Born in Fort Dix, NJ and raised in West Palm Beach, FL, his father was a postal worker and his mother was a school teacher and administrator. Thompson received his undergraduate degree from Florida A&M University. The origin of his career at IBM had an auspicious start. In the early 70’s, as a senior in college, he sold stereo equipment and didn’t see himself fitting into the corporate profile. “I had a fraternity brother…I’m a Kappa…who ran the outplacement program at Florida A&M, and the last two years I was in college, I sold stereo equipment,” said Thompson. “I was in the outplacement building one day, and he says, IBM is coming on campus looking for sales people, you should apply for a job while they are here. I asked him to look at me. I don’t own a pair of single color shoes. I wear bell bottoms and flowered shirts and have a huge Afro. I’m a hippy man. I couldn’t possibly work for IBM. He encouraged me to at least interview with them. Coincidentally, the sales manager from IBM who interviewed me was looking to buy a stereo system. I spent the entire hour of our interview convincing him why he should buy a stereo from me at my local stereo shop, and he offered me a job.”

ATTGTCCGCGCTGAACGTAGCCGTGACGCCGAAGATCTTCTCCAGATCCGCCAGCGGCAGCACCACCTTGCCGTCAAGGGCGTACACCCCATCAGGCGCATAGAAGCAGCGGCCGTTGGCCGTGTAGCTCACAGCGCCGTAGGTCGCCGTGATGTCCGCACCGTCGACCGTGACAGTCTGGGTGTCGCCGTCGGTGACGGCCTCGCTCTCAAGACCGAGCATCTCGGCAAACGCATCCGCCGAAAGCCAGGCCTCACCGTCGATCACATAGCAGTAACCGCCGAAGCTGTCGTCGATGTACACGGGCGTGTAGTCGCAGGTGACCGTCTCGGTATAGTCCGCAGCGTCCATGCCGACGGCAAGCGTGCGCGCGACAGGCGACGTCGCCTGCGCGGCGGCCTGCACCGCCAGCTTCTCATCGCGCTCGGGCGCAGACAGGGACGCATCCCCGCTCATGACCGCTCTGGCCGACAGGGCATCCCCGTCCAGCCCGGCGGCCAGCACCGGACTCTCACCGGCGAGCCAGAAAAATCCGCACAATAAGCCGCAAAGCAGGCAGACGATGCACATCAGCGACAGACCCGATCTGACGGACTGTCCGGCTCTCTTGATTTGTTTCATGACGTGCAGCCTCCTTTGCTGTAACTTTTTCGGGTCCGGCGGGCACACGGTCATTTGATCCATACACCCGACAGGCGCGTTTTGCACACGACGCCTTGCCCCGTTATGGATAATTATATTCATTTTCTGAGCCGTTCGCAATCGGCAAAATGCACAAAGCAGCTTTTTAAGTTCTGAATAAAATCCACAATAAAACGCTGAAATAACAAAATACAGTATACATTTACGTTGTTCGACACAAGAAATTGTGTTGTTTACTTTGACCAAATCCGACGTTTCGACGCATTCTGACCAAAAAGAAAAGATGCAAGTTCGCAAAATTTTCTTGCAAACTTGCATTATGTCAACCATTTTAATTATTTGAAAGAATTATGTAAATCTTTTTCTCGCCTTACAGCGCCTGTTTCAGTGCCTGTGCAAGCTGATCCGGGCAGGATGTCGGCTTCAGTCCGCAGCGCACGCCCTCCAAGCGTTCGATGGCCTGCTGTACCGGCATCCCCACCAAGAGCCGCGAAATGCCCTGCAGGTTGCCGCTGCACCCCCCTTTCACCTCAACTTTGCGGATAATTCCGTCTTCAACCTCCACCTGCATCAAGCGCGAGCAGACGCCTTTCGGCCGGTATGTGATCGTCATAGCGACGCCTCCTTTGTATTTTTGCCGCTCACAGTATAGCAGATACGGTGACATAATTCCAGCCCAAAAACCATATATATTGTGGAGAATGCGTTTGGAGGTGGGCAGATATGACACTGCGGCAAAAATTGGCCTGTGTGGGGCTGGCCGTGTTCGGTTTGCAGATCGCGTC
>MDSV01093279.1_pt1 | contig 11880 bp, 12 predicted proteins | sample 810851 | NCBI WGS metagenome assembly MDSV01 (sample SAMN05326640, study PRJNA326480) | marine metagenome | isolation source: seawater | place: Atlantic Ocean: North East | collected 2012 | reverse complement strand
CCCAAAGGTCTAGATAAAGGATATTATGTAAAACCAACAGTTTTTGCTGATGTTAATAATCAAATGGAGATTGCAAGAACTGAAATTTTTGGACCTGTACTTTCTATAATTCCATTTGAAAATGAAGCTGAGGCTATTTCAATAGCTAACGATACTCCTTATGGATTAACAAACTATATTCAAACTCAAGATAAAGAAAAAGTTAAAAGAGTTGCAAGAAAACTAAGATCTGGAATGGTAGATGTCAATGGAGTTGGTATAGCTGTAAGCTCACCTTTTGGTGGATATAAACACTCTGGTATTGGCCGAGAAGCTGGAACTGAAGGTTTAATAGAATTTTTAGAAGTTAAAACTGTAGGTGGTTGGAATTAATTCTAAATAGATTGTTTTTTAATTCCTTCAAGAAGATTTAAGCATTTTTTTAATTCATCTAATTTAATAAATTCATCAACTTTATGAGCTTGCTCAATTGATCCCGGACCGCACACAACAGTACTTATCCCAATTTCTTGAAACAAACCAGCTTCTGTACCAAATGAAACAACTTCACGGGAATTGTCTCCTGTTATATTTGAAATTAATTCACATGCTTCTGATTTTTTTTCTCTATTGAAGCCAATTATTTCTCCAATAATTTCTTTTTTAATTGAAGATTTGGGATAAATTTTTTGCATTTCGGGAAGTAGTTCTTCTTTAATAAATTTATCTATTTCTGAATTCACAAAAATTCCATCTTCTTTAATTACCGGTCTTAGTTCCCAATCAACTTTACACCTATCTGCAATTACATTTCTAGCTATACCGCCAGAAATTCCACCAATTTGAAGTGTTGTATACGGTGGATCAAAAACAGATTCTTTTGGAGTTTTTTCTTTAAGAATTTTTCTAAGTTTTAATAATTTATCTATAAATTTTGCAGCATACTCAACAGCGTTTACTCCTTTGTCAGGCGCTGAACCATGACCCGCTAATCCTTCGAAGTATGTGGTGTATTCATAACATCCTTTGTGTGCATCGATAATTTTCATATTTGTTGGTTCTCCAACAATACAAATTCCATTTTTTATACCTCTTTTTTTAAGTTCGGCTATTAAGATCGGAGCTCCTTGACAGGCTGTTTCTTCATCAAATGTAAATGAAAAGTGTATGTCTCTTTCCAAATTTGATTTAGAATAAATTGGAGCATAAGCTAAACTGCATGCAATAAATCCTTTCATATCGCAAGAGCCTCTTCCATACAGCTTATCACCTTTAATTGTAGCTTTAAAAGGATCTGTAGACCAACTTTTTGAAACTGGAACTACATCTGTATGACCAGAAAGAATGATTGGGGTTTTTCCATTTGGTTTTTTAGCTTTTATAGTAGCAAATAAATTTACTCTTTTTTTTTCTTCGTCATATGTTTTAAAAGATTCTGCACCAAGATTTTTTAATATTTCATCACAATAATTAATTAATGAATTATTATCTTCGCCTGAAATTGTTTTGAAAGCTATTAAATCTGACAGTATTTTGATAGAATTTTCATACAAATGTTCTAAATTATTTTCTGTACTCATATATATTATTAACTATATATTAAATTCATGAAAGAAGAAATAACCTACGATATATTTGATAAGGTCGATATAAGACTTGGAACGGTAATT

This began a 27-year, nine month and 13 day career with IBM for Thompson. Recognized as a leader and rising star in the company, he worked in a variety of roles across the company. These roles included serving as the General Manager for Development and Marketing of OS/2 and Intel based server products, and area of early competition between IBM and Microsoft. While at IBM, he took an educational leave of absence and earned a Master’s degree in Management Science from the Sloan School of Management at the Massachusetts Institute of Technology. Thompson was promoted consistently within IBM and was consistently recognized as a leader because of his ability to win. In his most senior role at IBM, Thompson led a $37 billion business unit with 35,000 employees as General Manager for IBM Americas.